Enter Laos - the most bombed country on earth....
Trip Start Oct 09, 2007
98Trip End Aug 01, 2008
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We heard a lot of nice things about Laos, concerning the people and the landscape; and that the country is changing dramatically every day...
We also heard that travel is very slow; and that because it is a Communist country, people are very poor, and communications are quite limited. Even more, Laos is the most bombed country on earth (thanks to secret bombings by the good ol' US of A).... We knew also that there were more tribal peoples than were people who concidered themselves to be Laotian; and that Buddhism was outlawed for 25 years (since the communist revolution), but that it is now back and more alive than ever before....
We needed to see Laos for ourselves. We knew we had a journey ahead of us, an adventure.
On the bus towards the Laos border, we met a friend named Tom, from Washington, who was also going the same complicated route as us. He was travelling alone, we got along fantastically, and he asked to "tag along" with us on our journey into Laos. Since we got along great, and he had great enthusiasm, we of course agreed.
So, where the three of us were entering Laos is VERY remote, concerning access to the major towns of Laos. Houay Xay is a fishing village which does trade with the bordering country of Thailand, and its in the far North-Western region of Laos (where the gateway to Indo-China is and the Golden Triangle). In order to get to the next MAJOR town, Luang Prabang, one must travel via the mighty Mekong river. There are 2 ways of doing this, a slow boat which takes 2 whole days to complete the journey, or a speed boat which takes 6 hours, may or maynot inlclude helmets and has a high fatality rate. We opted for the slow boat the following morning. Until then, we had one night to explore the town.
First impression of Laos: "no garbage laying around like Thailand... Interesting..There must be some type of garbage clean up program..." Well, there is! Impressively, we saw major trash pickups. This was so refreshing, compared to the Thais obsession with burning every plastic thing they can get there hands on. Anyways, that was just the first thing we noticed. So, we were hot and tired and the three of us wanted a beer. The second thing we noticed was that we had all of one option: Beer Laos, the only beer sold in Laos. There is also one brand of liquor sold in Laos, Lao Whiskey and Lao Vodka (I guess that where the communist "no choices" comes in to play!) There is also something called Lao Lao, which is like Laos moonshine, made by the tribal people and sold in plastic bags- just for the sake of options.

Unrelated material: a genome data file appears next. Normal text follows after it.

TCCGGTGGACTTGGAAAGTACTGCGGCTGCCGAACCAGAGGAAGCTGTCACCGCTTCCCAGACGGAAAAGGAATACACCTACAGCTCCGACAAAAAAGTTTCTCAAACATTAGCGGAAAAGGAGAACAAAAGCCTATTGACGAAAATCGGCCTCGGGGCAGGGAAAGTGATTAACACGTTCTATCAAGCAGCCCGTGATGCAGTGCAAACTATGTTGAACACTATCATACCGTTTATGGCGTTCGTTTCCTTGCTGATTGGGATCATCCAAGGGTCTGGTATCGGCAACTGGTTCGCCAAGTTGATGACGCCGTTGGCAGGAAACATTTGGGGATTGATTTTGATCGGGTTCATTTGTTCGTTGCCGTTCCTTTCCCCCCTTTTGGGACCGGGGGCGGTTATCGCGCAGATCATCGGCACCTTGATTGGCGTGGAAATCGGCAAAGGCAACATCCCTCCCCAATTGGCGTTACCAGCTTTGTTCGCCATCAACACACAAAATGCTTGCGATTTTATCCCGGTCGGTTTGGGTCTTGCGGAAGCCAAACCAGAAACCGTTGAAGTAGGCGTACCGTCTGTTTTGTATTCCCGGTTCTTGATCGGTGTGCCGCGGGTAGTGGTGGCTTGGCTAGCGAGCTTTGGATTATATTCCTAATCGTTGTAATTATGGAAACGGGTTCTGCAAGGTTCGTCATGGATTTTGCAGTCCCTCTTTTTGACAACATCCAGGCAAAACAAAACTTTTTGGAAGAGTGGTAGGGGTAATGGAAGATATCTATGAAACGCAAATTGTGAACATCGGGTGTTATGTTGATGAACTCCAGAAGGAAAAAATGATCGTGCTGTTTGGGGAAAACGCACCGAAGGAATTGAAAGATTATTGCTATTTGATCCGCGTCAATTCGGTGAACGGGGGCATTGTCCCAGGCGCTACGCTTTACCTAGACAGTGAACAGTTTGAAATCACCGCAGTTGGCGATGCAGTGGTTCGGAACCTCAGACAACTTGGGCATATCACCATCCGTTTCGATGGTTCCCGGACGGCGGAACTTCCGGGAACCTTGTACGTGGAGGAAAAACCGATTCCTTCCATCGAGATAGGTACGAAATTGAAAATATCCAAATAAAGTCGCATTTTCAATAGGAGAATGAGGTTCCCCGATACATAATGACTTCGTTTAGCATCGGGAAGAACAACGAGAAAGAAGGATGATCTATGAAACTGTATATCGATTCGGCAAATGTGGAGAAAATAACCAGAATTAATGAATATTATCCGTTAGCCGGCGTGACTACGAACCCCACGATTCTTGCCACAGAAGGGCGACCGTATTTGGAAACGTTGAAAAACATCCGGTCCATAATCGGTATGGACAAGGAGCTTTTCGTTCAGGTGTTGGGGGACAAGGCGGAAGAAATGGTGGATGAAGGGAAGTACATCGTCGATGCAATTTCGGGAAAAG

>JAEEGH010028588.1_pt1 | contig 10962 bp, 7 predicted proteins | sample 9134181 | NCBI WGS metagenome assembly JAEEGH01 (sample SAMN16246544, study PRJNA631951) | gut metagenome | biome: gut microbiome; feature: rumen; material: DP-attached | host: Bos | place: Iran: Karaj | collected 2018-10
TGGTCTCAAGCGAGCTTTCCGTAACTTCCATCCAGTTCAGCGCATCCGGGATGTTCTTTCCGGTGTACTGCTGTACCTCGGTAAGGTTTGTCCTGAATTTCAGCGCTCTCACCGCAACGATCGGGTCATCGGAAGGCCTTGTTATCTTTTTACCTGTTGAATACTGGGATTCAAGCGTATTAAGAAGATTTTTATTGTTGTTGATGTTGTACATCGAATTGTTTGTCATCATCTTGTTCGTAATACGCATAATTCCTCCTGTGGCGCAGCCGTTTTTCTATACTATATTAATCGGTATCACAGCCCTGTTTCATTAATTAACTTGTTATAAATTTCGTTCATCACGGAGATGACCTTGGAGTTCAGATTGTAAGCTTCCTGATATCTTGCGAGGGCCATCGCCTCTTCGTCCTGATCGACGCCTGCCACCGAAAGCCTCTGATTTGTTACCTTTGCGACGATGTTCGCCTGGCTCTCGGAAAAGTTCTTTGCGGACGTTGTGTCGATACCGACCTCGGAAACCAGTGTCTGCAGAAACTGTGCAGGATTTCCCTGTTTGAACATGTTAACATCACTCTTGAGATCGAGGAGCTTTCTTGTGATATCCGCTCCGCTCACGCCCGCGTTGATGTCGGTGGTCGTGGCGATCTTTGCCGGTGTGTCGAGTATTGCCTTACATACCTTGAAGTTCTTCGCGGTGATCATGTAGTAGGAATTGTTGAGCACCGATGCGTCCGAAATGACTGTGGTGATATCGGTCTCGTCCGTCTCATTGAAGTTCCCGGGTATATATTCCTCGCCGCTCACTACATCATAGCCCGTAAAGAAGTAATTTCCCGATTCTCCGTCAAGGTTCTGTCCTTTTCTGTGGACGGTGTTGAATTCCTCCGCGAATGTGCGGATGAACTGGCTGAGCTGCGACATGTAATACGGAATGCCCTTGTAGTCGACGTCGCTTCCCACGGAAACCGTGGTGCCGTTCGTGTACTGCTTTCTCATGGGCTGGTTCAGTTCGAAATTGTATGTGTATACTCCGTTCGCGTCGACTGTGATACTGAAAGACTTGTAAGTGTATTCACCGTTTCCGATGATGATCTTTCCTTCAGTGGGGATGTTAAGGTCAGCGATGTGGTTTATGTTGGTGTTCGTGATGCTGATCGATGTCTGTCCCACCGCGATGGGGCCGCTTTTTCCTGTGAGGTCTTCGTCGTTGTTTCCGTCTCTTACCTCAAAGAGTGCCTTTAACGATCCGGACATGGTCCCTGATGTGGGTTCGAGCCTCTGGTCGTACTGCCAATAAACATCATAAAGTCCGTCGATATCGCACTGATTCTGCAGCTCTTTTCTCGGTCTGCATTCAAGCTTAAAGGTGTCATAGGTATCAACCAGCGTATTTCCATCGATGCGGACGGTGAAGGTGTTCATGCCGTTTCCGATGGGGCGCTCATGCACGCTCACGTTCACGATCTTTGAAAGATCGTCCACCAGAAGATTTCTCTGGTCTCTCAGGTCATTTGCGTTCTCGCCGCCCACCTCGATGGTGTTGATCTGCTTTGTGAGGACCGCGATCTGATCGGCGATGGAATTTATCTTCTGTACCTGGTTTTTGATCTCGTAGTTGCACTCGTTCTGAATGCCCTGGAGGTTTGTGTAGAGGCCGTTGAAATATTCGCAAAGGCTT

After the nice beer and the many polite, "no thank you, we dont want to buy any drugs" speeches, we found the Red Cross. What a find! Tom went to donate blood and then we all experienced the Red Cross hot sauna for $1, including all the tea and fruit we wanted. What a treat! From there, we found a neat little "dining place" and ordered some food. There werent any menus, but a lot of locals were eating there, so thats where we had to eat too. The owner came up to us and asked, "fried rice?" He asked us this, because thats pretty much the only dish they know tourists eat. Well, I asked for Laab (also known as Larp and Larb), as I already knew this is one Laotian dish I really liked. Laab is a minced meat dish (any meat and can be tofu too), cooked with cilantro, onions, peppers and lime juice, a really refreshing dish. Well, he didnt understand what the heck I was saying. SO, we told him, "yes, we would like fried rice, AND any meat dish you think we would eat". He came out with 2 dished of fried rice with bits of meat added to it. classic.
Wandering around after dinner, and noticing the big blood-red moon out, we heard chanting and the dramatic beating of drums. Curious, we followed the beat up this steep hill that had to have 100 steps into it, which let to a temple. Once at the temple, we noticed it was the monks who were chanting and beating the drums. Meanwhile, the villagers and the children were parading around with lit candles in their hands. We watched as everyone gathered around a huge formation built of straw, and put prayers, incense and there burning candles into the stucture.
The tower went up in flames and was probably the biggest bonfire we have ever had the pleasure of seeing. Meanwhile, right behind us and the onlooking crowd, were the teenagers of the village: wearing polo T-shirts with ties and sideways hats, and they were in the middle of a breakdance circle! Amazing, seeing these 2 generations of villagers congregating together: traditional and modern.
That was a great first day in Laos. The three of us headed back to our hotel where we HAD to get some sleep: we had an epic adventure ahead of us, in the morning!ALso, there is a nation-wide curfew!! Everyone must be at their home by midnight. And there were loudspeakers along the streets at 11:30, telling people "its that time...." - - - crazy!!!!!!!!!!!!!!!!